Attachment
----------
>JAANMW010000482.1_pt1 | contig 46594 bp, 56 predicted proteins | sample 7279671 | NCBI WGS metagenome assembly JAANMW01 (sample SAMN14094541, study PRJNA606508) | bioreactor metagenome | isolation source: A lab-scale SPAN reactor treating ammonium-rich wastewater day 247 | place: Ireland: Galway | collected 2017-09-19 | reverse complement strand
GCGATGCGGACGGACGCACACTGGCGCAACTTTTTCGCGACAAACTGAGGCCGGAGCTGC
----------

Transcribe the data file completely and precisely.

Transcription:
>JAANMW010000482.1_pt1 | contig 46594 bp, 56 predicted proteins | sample 7279671 | NCBI WGS metagenome assembly JAANMW01 (sample SAMN14094541, study PRJNA606508) | bioreactor metagenome | isolation source: A lab-scale SPAN reactor treating ammonium-rich wastewater day 247 | place: Ireland: Galway | collected 2017-09-19 | reverse complement strand
GCGATGCGGACGGACGCACACTGGCGCAACTTTTTCGCGACAAACTGAGGCCGGAGCTGC